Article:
CONSERVATIVE MEETING AT MOLD A meeting was held at the rooms of the Mold Conservative Association on Monday evening week, when Mr. Williams,, the Conservative candidate for the boroughs attended and delivered an address. There was a large attendance, Mr. C. P. Morgan, the president of the association occupying the chair, and after the formal business of the evening, the chairman, in a short speech, introduced Mr. Williams to the meeting. In doing so, he said the Conservative cause had been championed repeatedly by their friend and neighbour, Capt. Pennant, and it would no doubt be a source of regret to learn that he was precluded from engaging again, or at all events for the present, in the turmoil of a contested election. They would not however, be short of a candidate, as Mr. Williams had stepped into the breach, and was prepared to do battle for them when the time came (cheers.) Mr. Williams then rose to address the meeting, and met with a cordial reception He said his chief difficulty was, to know where to begin and where to end. The history of the present Government was one of incompetency and failure, they acceded to power by a system of gross misrepresentation, and on the strength of alluring promises, all of which, after four years tenure of office remained unfulfilled. Amongst other things, they had promised to reverse the policy of the late Government, and to substitute for it a policy which would be the means of reviv- ing trade and promoting prosperity, as well as to establish a firm and durable basis-peace, content- ment and happiness. Now, he would ask any reasonable man, whether they could point to one single act of the present administration which had been received with satisfaction by the people of this country (cheers.) On the contrary, he thought it would be admitted, that the course of events had brought the Government into utter discredit at home and abroad, not be it remembered by any special efforts on the part of their opponents, but simply in consequence of their own blundering vacillation and incompetency (cheers). They had created an opinion against their policy, the mur- murings and complaints were general, and from Radicals and Conservatives alike, there was constantly thrown out a growl of discontent cheers,) They had attempted to reverse the policy of their pre- decessors, and made the country ridiculous in the eyes of the world—no one appeared to understand their course of action, or rather of inaction, and if one might judge from the constant changes of front, it seemed as though they did not understand them- selves (cheers.) It is perfectly true that the late Government were a Government of peace at any price, and yet, although they had to steer the bark of state in perilous times they managed to preserve the prestige of this country, and to keep the peace infinitely better than it had been done by the administration now in power (cheers.) They had 1 unceremoniously abandoned positions of the greatest possible importance to us, and which if the opinions of those considered competent to judge, were reliable, affected the security of our Indian empire. They had proved themselves adepts at "scuttling out," and were thoroughly familiar with the word surrender," though they too often, unhappily, combined therewith, a good deal of unnecessary fighting and bloodshed (cheers.) In whatever direction one looked abroad, confusion and anarchy attended all their efforts, and the results were such as to bring shame upon the name of England. In the interests of the country, he hoped the time was not far distant when this policy of see-saw would be swept away, and give place to a system of constitutional Government, which would enlist the confidence of the people (cheers.) The entire attention of the present administration, owing to their characteristic feebleness had been devoted to the solution of difficulties of their own creation, whilst there had been a perfect dearth of useful measures, of which the country stood in need. Incessant petty wars had completely paralyzed their efforts with regard to domestic legislation. The cost of Government, under so-callol Liberal rule, had steadily increased year by year, whilst nearly every marketable commodity had deteriorated. These were facts which could not be disputed, and which were making themselves felt in tho pockets of tax- payers (hoar, hear.) The question of local taxation was one that was lorcing itself upon tho notice of the country and its importance was only the other day endorsed by tho Tfonso of Commons, when it recorded a majority against, the Government on Mr. Pell's motion (cheers.) Th eGovernmont., however, i had on several occasions, silently accepted defeat, and their way of getting out of this difficulty, was by explaining that the question of local taxation was part of a scheme which they had under con- sideration (laughter.) They lurked questions of this character in favour of a Reform Bill which formed no part of their programme, when they were before the country, and as to which there was absolutely no evidence whatever that they cared one jot about it (cheers.) The Franchise Bill it was admitted, was only part of the greater question which involved redistribution of seats, and only dealt with half the question, that part of it in fact, which it was calculated would serve their own purpose, and benefit their own supporters (cheers.) He did not however think it would pass into law this session, and the constituencies would yet have a voice in the matter, and be asked to say yes or no, whether they approved of the present peddling system of Government, and he believed they would not further trust an administration that bad for- feited their confidence. Mr. Williams then shortly contrasted the acts and performances of Lord Beaconsfield's Government with that of Mr. Gladstone, which he said had been big with promise, but had turned out a source of mischief and utter disappointment (cheers.) A vote of thanks to Mr. Williams was moved by Mr. H. G. Roberts, seconded by Mr. Ackerley, Vice-president of the Association, and passed with acclamation. The proceedings terminated with a vote of thanks to the chairman.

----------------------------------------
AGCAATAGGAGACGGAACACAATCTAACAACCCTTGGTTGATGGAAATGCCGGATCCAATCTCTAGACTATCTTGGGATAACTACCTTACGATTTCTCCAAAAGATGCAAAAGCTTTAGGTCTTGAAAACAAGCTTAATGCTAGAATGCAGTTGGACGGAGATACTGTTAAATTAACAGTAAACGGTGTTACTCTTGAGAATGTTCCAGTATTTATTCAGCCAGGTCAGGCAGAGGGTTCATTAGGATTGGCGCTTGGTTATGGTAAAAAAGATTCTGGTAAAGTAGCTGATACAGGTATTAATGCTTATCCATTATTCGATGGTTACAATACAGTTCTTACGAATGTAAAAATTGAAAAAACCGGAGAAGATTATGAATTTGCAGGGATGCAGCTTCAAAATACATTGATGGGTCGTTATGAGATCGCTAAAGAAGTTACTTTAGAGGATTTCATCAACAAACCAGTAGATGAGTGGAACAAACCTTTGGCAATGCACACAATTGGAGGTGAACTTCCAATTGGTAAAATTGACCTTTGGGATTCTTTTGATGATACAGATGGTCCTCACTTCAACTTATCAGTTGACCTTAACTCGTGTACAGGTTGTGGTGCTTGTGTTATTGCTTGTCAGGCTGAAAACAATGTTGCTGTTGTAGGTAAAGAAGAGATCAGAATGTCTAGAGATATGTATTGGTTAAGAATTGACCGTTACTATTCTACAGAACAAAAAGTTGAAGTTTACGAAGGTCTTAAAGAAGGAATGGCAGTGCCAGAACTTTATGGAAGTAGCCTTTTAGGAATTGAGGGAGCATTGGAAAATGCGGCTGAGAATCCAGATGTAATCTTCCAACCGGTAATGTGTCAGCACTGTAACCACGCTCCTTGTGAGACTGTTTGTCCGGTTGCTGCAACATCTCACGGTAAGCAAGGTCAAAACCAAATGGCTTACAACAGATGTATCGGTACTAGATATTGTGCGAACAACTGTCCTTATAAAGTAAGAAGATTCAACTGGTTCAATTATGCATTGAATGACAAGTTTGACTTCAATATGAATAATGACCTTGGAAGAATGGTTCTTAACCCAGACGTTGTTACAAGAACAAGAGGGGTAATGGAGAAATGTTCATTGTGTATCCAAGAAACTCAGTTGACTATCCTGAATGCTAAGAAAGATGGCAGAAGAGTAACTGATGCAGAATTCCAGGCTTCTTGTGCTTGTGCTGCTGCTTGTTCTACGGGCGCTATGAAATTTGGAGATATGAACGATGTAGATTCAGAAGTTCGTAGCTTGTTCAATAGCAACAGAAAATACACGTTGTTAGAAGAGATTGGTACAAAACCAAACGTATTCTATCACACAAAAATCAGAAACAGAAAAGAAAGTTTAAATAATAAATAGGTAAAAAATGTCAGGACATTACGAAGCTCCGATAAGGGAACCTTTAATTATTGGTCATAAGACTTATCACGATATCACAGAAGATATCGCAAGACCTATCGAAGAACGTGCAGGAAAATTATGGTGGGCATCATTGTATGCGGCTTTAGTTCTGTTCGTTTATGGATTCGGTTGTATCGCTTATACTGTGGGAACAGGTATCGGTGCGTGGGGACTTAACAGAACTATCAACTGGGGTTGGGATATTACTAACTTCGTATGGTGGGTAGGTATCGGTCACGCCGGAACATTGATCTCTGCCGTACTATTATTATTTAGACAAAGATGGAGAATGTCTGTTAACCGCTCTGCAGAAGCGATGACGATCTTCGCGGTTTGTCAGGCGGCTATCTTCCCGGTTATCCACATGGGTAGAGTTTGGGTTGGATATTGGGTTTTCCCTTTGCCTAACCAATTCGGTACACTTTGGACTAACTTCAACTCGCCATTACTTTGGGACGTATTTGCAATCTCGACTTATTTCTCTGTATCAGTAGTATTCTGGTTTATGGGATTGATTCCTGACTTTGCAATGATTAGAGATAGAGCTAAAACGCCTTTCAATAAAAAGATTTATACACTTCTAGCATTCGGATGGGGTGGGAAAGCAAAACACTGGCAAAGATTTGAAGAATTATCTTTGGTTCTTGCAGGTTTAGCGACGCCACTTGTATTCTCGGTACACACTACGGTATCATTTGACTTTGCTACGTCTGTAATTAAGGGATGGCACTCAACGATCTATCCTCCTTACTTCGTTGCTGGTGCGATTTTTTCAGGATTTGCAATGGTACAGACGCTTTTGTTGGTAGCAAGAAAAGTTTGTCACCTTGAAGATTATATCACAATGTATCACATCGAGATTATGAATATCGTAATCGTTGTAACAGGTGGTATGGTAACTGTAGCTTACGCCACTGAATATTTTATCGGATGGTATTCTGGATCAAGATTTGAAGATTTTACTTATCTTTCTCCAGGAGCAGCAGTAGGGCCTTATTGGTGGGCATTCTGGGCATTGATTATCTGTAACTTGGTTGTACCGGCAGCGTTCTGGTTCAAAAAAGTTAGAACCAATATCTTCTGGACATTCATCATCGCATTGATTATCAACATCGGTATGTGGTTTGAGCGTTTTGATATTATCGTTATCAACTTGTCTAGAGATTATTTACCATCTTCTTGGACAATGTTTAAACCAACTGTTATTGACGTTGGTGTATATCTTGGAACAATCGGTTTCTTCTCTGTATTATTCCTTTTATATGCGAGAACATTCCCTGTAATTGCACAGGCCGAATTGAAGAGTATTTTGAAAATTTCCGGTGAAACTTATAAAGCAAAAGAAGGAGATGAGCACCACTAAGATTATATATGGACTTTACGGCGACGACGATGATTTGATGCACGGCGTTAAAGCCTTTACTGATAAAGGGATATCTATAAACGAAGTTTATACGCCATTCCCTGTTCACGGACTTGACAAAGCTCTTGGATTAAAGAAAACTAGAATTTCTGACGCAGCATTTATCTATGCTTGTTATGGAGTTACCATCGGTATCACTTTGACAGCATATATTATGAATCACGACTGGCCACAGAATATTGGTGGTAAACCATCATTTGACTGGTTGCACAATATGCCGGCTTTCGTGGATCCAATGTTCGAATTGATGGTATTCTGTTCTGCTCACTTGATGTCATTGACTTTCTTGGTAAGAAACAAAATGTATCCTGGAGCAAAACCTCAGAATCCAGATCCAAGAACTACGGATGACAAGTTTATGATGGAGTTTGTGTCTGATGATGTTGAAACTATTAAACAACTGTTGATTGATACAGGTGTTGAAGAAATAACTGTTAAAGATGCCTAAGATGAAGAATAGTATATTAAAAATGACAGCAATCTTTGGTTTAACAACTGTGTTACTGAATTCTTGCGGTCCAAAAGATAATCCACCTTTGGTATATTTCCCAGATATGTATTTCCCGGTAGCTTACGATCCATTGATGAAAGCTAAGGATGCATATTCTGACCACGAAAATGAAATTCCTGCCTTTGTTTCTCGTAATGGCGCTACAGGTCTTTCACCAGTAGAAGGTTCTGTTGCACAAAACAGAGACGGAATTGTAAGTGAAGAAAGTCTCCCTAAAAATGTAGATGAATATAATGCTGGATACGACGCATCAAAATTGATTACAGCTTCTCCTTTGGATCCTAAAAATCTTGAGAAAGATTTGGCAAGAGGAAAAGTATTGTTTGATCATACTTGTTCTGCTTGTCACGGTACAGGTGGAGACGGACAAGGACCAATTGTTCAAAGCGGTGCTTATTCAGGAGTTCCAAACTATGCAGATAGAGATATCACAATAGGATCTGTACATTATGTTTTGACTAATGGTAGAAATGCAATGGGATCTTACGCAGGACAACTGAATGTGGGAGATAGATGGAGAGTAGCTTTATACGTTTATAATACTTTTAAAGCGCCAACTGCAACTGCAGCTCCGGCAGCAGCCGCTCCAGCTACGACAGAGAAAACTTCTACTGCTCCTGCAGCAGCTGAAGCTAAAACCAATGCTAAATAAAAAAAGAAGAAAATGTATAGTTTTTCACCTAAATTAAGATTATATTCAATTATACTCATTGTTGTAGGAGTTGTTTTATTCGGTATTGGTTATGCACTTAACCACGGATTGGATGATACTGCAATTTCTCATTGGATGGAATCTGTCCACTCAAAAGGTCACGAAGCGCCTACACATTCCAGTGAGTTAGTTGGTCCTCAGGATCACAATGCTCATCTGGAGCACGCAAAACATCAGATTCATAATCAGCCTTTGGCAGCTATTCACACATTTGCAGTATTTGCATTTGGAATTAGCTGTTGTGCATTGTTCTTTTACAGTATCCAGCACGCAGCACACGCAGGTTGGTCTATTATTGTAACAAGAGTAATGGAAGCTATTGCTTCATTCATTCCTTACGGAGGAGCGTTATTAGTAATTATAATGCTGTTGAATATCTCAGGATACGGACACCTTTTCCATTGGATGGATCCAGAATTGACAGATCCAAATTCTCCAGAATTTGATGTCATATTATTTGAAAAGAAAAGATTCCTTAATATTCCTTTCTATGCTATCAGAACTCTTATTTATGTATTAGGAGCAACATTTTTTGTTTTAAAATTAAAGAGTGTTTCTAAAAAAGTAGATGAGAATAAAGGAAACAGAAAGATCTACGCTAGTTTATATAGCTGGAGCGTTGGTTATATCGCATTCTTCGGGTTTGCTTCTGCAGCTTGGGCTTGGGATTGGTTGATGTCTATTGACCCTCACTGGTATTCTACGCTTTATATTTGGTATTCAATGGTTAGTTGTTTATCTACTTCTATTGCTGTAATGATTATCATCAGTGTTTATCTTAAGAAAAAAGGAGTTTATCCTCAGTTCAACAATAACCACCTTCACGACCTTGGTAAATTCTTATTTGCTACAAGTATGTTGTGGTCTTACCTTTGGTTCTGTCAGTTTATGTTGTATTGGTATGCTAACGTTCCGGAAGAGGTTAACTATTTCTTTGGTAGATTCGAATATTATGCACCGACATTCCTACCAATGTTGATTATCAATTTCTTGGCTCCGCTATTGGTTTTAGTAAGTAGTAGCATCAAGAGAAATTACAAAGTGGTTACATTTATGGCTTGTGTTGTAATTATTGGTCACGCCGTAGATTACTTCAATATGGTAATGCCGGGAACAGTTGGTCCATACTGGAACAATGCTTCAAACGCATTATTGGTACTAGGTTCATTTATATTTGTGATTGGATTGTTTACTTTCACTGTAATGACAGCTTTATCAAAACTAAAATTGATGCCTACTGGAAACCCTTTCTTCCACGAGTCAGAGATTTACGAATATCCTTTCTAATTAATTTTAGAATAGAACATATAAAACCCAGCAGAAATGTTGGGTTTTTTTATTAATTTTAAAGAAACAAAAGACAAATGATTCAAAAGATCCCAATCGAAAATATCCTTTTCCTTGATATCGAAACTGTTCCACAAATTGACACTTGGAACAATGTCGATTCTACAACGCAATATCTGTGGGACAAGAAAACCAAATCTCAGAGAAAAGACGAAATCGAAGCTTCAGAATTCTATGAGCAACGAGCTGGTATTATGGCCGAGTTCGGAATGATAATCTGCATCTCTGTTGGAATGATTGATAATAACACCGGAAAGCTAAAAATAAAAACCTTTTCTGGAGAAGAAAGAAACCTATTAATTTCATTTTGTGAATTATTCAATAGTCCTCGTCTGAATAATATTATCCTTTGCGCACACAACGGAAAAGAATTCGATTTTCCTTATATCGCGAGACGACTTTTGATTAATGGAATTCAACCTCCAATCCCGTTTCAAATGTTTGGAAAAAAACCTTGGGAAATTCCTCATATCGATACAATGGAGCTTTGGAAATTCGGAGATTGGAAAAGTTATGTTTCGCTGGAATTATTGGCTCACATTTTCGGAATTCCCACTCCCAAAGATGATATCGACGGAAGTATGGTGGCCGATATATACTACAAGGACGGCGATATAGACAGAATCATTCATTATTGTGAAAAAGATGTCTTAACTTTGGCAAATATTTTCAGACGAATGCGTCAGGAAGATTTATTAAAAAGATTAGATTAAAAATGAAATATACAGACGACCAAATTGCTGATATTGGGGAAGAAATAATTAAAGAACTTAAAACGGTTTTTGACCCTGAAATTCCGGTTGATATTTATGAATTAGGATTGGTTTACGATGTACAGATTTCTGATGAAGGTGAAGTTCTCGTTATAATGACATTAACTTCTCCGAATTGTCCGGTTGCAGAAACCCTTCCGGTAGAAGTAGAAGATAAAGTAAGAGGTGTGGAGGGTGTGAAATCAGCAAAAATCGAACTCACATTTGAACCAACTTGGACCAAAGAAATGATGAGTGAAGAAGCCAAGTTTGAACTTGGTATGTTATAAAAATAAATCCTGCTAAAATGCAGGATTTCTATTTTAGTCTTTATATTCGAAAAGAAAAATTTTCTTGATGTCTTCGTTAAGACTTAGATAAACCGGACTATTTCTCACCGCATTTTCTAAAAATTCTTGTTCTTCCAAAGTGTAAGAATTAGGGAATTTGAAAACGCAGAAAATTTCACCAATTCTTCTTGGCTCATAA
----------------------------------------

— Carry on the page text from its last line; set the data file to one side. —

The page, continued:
RUTHIN. SHEEP DOG TRIALS.—The third annual sheep dog trials were held at Ruthin on Monday, and continued until late in the evening, in consequence of the numerous entries. About £ 40 was offered in prizes, in five classes. Some splendid dogs were entered' The attendance of people from all parts was very large. The competitions took place in Ruthin Oastle Park, lent by the Lord Lientenant. The results were-Local Stakes 1, W. Jones's (Gyffy- lliog) Clyde; 2, John Jones's (Gyffylliog) Shank; 3, W. Jones's (Gyffylliog) Handy. All Comers' Stakes: 1, H. Jones's (Llanfairfechan) Rover 2, W. H. Jones's (Llangwm) Jet 3, J. L. Roberts's (Minora) Fan; equal 4, John Evans's (Llaubedr) Handy, and Dr. Edwards's (Cerrigydruidion) Carlo. Ruthin Castle Stakes: 1, Dr. Edwards's (Cerrigy- druidion) Carlo 2, Thomas Jones's (Llanfihangel) Bob; 3, John Jones's (Gyffylliog) Shank. Exhibition Dogs 1, Mr. Robert Blezard's (Pool Park) Bruce 2, John Jones's (TyNewydd) Moss 3, John Evans's (Llanbodr) Yarrow II. Exhibition Bitches: 1, Dr. Edwards's (Cerrigydruidion) Wess; 2, John Evans's (Llanbedr) Handy; 3, W. Davies's (Llysfasi) Jess.